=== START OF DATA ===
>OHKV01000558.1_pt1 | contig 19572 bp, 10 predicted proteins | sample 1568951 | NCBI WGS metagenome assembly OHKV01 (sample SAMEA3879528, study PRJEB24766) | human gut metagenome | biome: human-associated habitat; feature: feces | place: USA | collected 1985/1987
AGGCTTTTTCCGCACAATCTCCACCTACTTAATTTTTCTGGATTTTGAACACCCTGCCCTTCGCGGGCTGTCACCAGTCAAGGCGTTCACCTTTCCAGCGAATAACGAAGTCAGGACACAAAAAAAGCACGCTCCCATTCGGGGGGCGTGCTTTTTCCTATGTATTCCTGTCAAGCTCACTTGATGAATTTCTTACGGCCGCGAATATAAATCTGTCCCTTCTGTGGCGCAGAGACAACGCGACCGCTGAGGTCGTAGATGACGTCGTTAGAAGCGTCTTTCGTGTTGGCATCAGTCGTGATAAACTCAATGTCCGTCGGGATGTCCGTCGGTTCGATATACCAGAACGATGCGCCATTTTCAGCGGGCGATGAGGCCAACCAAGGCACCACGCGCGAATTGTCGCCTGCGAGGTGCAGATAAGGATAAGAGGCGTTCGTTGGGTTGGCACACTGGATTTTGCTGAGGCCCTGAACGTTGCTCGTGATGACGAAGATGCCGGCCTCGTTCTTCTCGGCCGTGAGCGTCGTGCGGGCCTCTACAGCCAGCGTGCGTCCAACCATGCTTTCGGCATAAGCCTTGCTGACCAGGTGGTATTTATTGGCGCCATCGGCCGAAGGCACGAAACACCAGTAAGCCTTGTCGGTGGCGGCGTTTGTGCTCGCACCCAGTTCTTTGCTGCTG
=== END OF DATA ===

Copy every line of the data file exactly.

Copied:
>OHKV01000558.1_pt1 | contig 19572 bp, 10 predicted proteins | sample 1568951 | NCBI WGS metagenome assembly OHKV01 (sample SAMEA3879528, study PRJEB24766) | human gut metagenome | biome: human-associated habitat; feature: feces | place: USA | collected 1985/1987
AGGCTTTTTCCGCACAATCTCCACCTACTTAATTTTTCTGGATTTTGAACACCCTGCCCTTCGCGGGCTGTCACCAGTCAAGGCGTTCACCTTTCCAGCGAATAACGAAGTCAGGACACAAAAAAAGCACGCTCCCATTCGGGGGGCGTGCTTTTTCCTATGTATTCCTGTCAAGCTCACTTGATGAATTTCTTACGGCCGCGAATATAAATCTGTCCCTTCTGTGGCGCAGAGACAACGCGACCGCTGAGGTCGTAGATGACGTCGTTAGAAGCGTCTTTCGTGTTGGCATCAGTCGTGATAAACTCAATGTCCGTCGGGATGTCCGTCGGTTCGATATACCAGAACGATGCGCCATTTTCAGCGGGCGATGAGGCCAACCAAGGCACCACGCGCGAATTGTCGCCTGCGAGGTGCAGATAAGGATAAGAGGCGTTCGTTGGGTTGGCACACTGGATTTTGCTGAGGCCCTGAACGTTGCTCGTGATGACGAAGATGCCGGCCTCGTTCTTCTCGGCCGTGAGCGTCGTGCGGGCCTCTACAGCCAGCGTGCGTCCAACCATGCTTTCGGCATAAGCCTTGCTGACCAGGTGGTATTTATTGGCGCCATCGGCCGAAGGCACGAAACACCAGTAAGCCTTGTCGGTGGCGGCGTTTGTGCTCGCACCCAGTTCTTTGCTGCTG